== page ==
The big story in Nashville lately is the school budget and the need for a tax increase to fund it. The backstory on this is that Dr. Pedro Garcia came to Nashville promising to raise test scores, and it hasn’t happened.
Now, the first thing I think about this is that it’s a bit of hubris to think you know how to raise test scores, even if you are superintendent of schools. There is a lot of subtle and not-so-subtle pressure these days to keep people as stupid, uninformed, and distracted as possible. They make better consumers that way.
But I digress. I’m trying to get to the root of the Nashville schools situation—that’s what us radicals do, is go to the roots of problems where they can be solved, rather than bat at their hydra heads forever like a bunch of Democrats. I start my analysis with two considerations: the notion of defining academic quality by standard tests, and the function of school in our culture.
Root one: defining academic quality by test scores, now mandated nationwide by the so-called no child left behind act, which i think is about the stupidest thing Teddy Kennedy has done since he drove off that bridge in Chappaquidick. Defining academic quality by test scores is a very mechanical/industrial way to look at schooling: Children are empty vessels sent in to be filled with facts, and their ability to repeat those facts on demand indicates whether their teachers are doing a good job.
Teachers I have talked with are troubled by this interpretation of their occupation. They report that they now are compelled to “teach to the test”most of the time—that is, the academic curriculum is defined by what is on the standard tests, leaving very little room for individual initiative on the part of teachers or students.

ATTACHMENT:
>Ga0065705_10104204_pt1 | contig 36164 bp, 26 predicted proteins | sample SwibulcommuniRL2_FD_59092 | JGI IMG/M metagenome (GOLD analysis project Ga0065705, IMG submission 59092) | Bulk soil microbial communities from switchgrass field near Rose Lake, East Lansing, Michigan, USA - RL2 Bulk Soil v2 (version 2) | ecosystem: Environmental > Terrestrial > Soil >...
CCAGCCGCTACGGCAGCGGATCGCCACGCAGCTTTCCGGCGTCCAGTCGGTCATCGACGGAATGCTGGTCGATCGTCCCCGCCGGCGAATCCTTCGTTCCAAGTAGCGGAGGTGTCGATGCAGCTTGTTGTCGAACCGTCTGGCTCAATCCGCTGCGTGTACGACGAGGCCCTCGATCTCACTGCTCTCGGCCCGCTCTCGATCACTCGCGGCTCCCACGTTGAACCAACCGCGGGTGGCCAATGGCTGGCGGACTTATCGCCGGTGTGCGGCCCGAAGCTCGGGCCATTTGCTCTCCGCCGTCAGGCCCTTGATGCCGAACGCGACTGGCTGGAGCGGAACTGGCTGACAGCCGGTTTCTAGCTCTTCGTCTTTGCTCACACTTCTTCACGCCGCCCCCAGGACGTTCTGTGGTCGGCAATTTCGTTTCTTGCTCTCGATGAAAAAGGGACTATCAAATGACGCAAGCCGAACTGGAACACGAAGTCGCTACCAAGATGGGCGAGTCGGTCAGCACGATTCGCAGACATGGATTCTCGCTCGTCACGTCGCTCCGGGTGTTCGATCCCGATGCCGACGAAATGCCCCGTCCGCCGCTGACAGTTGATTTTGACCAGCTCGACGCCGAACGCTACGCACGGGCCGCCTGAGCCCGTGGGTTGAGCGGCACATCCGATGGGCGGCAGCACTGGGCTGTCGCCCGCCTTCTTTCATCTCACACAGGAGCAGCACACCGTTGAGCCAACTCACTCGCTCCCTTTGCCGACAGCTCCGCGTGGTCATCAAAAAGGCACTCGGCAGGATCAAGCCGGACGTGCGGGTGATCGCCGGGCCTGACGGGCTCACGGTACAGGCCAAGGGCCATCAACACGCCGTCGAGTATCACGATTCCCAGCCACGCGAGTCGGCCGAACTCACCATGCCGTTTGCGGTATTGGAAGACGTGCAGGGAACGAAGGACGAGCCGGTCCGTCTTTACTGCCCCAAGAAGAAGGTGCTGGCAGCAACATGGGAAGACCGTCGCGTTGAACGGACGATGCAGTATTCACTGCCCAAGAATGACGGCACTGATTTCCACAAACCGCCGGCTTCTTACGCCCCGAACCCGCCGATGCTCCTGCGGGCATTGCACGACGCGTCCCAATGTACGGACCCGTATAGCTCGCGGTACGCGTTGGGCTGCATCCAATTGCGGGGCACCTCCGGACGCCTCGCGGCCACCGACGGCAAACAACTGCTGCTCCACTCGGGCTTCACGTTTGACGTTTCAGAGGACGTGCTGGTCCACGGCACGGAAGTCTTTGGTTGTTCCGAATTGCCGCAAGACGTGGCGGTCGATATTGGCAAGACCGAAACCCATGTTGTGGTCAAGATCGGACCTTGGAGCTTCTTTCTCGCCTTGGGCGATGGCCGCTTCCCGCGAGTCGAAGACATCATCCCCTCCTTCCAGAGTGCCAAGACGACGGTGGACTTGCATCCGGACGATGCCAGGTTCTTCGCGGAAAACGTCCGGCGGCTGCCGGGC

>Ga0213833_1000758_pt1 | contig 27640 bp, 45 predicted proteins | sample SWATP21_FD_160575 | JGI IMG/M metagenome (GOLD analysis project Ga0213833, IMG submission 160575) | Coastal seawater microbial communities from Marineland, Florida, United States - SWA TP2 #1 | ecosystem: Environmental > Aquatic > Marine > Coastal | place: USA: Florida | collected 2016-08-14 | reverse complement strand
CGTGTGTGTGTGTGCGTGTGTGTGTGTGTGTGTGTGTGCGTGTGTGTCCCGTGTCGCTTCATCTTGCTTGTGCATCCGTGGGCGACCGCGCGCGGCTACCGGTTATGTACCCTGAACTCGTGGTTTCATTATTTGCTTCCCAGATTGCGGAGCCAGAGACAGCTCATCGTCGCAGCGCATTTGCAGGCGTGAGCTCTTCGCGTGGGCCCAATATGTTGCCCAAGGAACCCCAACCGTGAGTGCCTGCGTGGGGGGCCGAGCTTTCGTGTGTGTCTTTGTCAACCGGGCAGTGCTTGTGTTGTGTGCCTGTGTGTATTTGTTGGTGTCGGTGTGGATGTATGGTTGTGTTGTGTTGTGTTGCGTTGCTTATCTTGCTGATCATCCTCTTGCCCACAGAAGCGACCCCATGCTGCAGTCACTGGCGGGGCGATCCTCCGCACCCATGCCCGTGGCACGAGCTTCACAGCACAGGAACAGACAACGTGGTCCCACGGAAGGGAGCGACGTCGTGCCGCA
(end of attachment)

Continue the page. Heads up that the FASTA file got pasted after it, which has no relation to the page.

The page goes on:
This leads into the second root of the Nashville public schools question: what are we sending our children to school for? To be able to regurgitate facts on demand? It’s not much of a life skill. I was very good at taking tests in school, always scored well, but I have yet to find a paying position that involves answering multiple choice questions.
The question of what we are sending children to school for is partially answered by “to prepare them for adult life,” which according to what the schools are doing, will involve increasing levels of surveillance, regimentation, and rigidity, and less time for creativity, relaxation, play and experimentation. Did you know that the art supply budget for Nashville’s primary schools, according to a teacher in the system, is only $1.50 per student per year?
From a Green perspective, not only Nashville’s but our nation’s educational priorities are all wrong. We are spending billions to prepare our children for a future that will not exist as it is being visualized. The world is changing faster than we can imagine. We need to spark creative thinking in our children, not just as in art projects, but as in problem solving. We need to teach them the scientifically circular nature of the world—we are in a closed system in which everything that happens affects everything else. We need to teach our children to know themselves and speak their truth, and to be tolerant of the differences that arise among honest people. We need to make sure every child has some kind of hands-on experiential skills—how to make, grow, or fix things. We need smaller schools, local schools, where parents and students and teachers are part of a real community—a community of people who live, work and play together.We’re a long way from doing that here in Nashville. We could start heading in that direction by electing a school board that will raise thoughtful hell with the status quo, and I think you, dear listener, might just be the person to do it. Go out and run for school board. Talk to lots and lots of people about how it is and how it oughta be and how to get there from here. Go for it. You can’t win if you don’t try.